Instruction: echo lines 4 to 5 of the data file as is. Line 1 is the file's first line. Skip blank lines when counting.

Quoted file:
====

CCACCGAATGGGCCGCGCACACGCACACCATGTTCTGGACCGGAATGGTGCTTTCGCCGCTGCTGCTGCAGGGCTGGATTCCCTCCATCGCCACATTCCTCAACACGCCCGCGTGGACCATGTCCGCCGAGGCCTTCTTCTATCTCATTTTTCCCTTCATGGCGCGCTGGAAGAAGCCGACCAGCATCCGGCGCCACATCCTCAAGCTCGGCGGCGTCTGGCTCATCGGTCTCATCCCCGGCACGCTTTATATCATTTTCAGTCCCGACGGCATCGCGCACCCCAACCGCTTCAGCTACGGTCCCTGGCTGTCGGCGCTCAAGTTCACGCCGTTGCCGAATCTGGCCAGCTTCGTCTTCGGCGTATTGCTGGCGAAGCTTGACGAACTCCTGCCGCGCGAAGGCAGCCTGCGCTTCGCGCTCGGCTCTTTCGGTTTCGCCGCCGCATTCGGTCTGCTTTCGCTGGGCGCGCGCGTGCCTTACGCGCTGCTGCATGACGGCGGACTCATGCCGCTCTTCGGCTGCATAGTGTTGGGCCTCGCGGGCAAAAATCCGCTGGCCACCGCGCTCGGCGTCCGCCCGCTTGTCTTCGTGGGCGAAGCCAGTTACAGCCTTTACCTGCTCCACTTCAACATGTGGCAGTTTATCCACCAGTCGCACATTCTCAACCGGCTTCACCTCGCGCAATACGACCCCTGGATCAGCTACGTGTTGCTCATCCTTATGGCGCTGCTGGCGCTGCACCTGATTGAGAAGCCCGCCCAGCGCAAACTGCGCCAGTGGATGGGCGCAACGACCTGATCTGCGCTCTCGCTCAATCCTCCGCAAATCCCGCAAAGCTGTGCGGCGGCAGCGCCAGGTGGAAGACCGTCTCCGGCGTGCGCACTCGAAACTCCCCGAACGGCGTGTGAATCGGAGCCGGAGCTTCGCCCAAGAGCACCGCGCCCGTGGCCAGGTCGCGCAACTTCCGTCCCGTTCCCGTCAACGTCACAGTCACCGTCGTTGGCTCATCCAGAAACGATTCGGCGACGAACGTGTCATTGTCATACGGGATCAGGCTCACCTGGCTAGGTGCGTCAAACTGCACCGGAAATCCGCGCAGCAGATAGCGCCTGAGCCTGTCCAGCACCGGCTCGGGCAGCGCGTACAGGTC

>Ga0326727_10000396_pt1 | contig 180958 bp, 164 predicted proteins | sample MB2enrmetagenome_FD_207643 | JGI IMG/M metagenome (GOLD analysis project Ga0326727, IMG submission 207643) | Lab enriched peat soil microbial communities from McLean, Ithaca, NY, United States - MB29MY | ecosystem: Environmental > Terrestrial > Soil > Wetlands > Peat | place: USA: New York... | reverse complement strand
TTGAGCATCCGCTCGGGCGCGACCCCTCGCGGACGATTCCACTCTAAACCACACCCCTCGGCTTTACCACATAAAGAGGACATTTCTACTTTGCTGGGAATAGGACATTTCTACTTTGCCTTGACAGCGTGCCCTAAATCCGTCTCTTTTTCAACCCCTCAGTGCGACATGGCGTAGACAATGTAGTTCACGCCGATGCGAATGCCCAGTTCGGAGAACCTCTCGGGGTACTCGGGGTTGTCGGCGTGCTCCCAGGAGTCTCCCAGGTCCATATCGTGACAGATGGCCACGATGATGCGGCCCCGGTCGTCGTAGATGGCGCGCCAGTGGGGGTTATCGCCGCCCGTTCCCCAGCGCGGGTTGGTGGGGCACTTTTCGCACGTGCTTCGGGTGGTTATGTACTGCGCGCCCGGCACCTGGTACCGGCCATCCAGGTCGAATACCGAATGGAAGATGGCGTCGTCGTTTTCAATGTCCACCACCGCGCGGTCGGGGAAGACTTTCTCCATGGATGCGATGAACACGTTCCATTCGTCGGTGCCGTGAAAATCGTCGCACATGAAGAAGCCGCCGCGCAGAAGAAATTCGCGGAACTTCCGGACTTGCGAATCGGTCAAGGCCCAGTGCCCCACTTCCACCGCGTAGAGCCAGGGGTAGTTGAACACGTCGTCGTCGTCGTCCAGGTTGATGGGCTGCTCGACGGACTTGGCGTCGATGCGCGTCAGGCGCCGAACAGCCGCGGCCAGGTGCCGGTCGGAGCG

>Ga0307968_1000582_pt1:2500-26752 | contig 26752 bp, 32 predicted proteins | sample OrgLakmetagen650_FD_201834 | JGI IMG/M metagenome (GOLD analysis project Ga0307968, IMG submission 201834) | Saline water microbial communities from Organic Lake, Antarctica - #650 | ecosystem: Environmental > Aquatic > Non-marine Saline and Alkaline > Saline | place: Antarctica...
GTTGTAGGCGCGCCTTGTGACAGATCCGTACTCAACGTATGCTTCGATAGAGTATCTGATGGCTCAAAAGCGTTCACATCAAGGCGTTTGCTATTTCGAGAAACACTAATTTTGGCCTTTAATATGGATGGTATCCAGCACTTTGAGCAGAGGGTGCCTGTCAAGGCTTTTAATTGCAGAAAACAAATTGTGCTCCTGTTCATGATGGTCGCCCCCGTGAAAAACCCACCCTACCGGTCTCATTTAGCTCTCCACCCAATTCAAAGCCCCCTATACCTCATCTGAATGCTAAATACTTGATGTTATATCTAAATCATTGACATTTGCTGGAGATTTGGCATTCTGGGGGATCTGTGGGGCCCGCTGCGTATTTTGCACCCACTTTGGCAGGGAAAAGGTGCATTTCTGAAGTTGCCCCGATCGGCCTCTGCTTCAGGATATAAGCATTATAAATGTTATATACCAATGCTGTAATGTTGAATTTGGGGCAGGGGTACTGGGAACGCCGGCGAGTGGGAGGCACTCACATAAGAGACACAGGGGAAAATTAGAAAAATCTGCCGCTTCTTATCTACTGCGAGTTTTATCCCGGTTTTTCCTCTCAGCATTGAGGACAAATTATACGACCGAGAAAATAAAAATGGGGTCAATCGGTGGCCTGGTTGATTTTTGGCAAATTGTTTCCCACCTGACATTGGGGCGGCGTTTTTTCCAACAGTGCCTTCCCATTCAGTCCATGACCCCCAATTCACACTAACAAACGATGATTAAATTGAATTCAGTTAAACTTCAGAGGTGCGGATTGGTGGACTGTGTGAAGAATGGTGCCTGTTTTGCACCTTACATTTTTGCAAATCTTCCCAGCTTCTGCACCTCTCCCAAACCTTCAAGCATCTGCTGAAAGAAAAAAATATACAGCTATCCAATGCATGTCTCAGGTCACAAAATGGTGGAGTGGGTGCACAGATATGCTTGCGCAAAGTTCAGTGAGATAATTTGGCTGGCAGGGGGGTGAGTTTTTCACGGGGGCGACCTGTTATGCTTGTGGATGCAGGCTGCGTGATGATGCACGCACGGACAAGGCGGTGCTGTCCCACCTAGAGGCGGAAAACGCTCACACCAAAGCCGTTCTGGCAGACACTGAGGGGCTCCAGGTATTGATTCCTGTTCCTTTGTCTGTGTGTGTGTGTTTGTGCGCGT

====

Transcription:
>Ga0307968_1000582_pt1:2500-26752 | contig 26752 bp, 32 predicted proteins | sample OrgLakmetagen650_FD_201834 | JGI IMG/M metagenome (GOLD analysis project Ga0307968, IMG submission 201834) | Saline water microbial communities from Organic Lake, Antarctica - #650 | ecosystem: Environmental > Aquatic > Non-marine Saline and Alkaline > Saline | place: Antarctica...
GTTGTAGGCGCGCCTTGTGACAGATCCGTACTCAACGTATGCTTCGATAGAGTATCTGATGGCTCAAAAGCGTTCACATCAAGGCGTTTGCTATTTCGAGAAACACTAATTTTGGCCTTTAATATGGATGGTATCCAGCACTTTGAGCAGAGGGTGCCTGTCAAGGCTTTTAATTGCAGAAAACAAATTGTGCTCCTGTTCATGATGGTCGCCCCCGTGAAAAACCCACCCTACCGGTCTCATTTAGCTCTCCACCCAATTCAAAGCCCCCTATACCTCATCTGAATGCTAAATACTTGATGTTATATCTAAATCATTGACATTTGCTGGAGATTTGGCATTCTGGGGGATCTGTGGGGCCCGCTGCGTATTTTGCACCCACTTTGGCAGGGAAAAGGTGCATTTCTGAAGTTGCCCCGATCGGCCTCTGCTTCAGGATATAAGCATTATAAATGTTATATACCAATGCTGTAATGTTGAATTTGGGGCAGGGGTACTGGGAACGCCGGCGAGTGGGAGGCACTCACATAAGAGACACAGGGGAAAATTAGAAAAATCTGCCGCTTCTTATCTACTGCGAGTTTTATCCCGGTTTTTCCTCTCAGCATTGAGGACAAATTATACGACCGAGAAAATAAAAATGGGGTCAATCGGTGGCCTGGTTGATTTTTGGCAAATTGTTTCCCACCTGACATTGGGGCGGCGTTTTTTCCAACAGTGCCTTCCCATTCAGTCCATGACCCCCAATTCACACTAACAAACGATGATTAAATTGAATTCAGTTAAACTTCAGAGGTGCGGATTGGTGGACTGTGTGAAGAATGGTGCCTGTTTTGCACCTTACATTTTTGCAAATCTTCCCAGCTTCTGCACCTCTCCCAAACCTTCAAGCATCTGCTGAAAGAAAAAAATATACAGCTATCCAATGCATGTCTCAGGTCACAAAATGGTGGAGTGGGTGCACAGATATGCTTGCGCAAAGTTCAGTGAGATAATTTGGCTGGCAGGGGGGTGAGTTTTTCACGGGGGCGACCTGTTATGCTTGTGGATGCAGGCTGCGTGATGATGCACGCACGGACAAGGCGGTGCTGTCCCACCTAGAGGCGGAAAACGCTCACACCAAAGCCGTTCTGGCAGACACTGAGGGGCTCCAGGTATTGATTCCTGTTCCTTTGTCTGTGTGTGTGTGTTTGTGCGCGT